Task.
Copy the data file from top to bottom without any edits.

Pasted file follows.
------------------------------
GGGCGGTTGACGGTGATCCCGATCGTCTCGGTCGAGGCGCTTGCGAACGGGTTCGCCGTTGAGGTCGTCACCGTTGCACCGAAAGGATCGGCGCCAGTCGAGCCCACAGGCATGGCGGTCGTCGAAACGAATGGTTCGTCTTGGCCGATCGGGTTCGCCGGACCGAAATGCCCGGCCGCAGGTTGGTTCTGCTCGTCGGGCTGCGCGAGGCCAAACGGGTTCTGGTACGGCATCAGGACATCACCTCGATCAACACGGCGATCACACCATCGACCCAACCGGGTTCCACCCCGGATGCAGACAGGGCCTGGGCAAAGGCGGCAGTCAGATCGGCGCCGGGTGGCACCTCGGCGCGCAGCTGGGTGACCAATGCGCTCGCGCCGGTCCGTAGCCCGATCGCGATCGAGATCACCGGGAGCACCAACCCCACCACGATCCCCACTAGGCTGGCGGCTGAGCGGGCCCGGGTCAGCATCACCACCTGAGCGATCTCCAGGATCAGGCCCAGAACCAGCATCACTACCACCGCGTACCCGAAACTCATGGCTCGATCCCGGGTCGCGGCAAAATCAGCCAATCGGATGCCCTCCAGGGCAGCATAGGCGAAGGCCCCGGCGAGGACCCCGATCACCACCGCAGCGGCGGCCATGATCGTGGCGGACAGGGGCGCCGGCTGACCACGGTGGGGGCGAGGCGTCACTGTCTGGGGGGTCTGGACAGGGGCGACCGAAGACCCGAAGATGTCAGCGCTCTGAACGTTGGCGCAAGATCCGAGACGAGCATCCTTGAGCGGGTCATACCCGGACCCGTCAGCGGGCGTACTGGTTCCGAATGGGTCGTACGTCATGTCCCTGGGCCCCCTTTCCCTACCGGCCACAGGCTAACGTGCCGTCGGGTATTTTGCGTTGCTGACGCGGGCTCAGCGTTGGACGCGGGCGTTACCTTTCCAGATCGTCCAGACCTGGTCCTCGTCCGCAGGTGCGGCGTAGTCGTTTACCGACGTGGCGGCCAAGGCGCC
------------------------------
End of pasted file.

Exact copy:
GGGCGGTTGACGGTGATCCCGATCGTCTCGGTCGAGGCGCTTGCGAACGGGTTCGCCGTTGAGGTCGTCACCGTTGCACCGAAAGGATCGGCGCCAGTCGAGCCCACAGGCATGGCGGTCGTCGAAACGAATGGTTCGTCTTGGCCGATCGGGTTCGCCGGACCGAAATGCCCGGCCGCAGGTTGGTTCTGCTCGTCGGGCTGCGCGAGGCCAAACGGGTTCTGGTACGGCATCAGGACATCACCTCGATCAACACGGCGATCACACCATCGACCCAACCGGGTTCCACCCCGGATGCAGACAGGGCCTGGGCAAAGGCGGCAGTCAGATCGGCGCCGGGTGGCACCTCGGCGCGCAGCTGGGTGACCAATGCGCTCGCGCCGGTCCGTAGCCCGATCGCGATCGAGATCACCGGGAGCACCAACCCCACCACGATCCCCACTAGGCTGGCGGCTGAGCGGGCCCGGGTCAGCATCACCACCTGAGCGATCTCCAGGATCAGGCCCAGAACCAGCATCACTACCACCGCGTACCCGAAACTCATGGCTCGATCCCGGGTCGCGGCAAAATCAGCCAATCGGATGCCCTCCAGGGCAGCATAGGCGAAGGCCCCGGCGAGGACCCCGATCACCACCGCAGCGGCGGCCATGATCGTGGCGGACAGGGGCGCCGGCTGACCACGGTGGGGGCGAGGCGTCACTGTCTGGGGGGTCTGGACAGGGGCGACCGAAGACCCGAAGATGTCAGCGCTCTGAACGTTGGCGCAAGATCCGAGACGAGCATCCTTGAGCGGGTCATACCCGGACCCGTCAGCGGGCGTACTGGTTCCGAATGGGTCGTACGTCATGTCCCTGGGCCCCCTTTCCCTACCGGCCACAGGCTAACGTGCCGTCGGGTATTTTGCGTTGCTGACGCGGGCTCAGCGTTGGACGCGGGCGTTACCTTTCCAGATCGTCCAGACCTGGTCCTCGTCCGCAGGTGCGGCGTAGTCGTTTACCGACGTGGCGGCCAAGGCGCC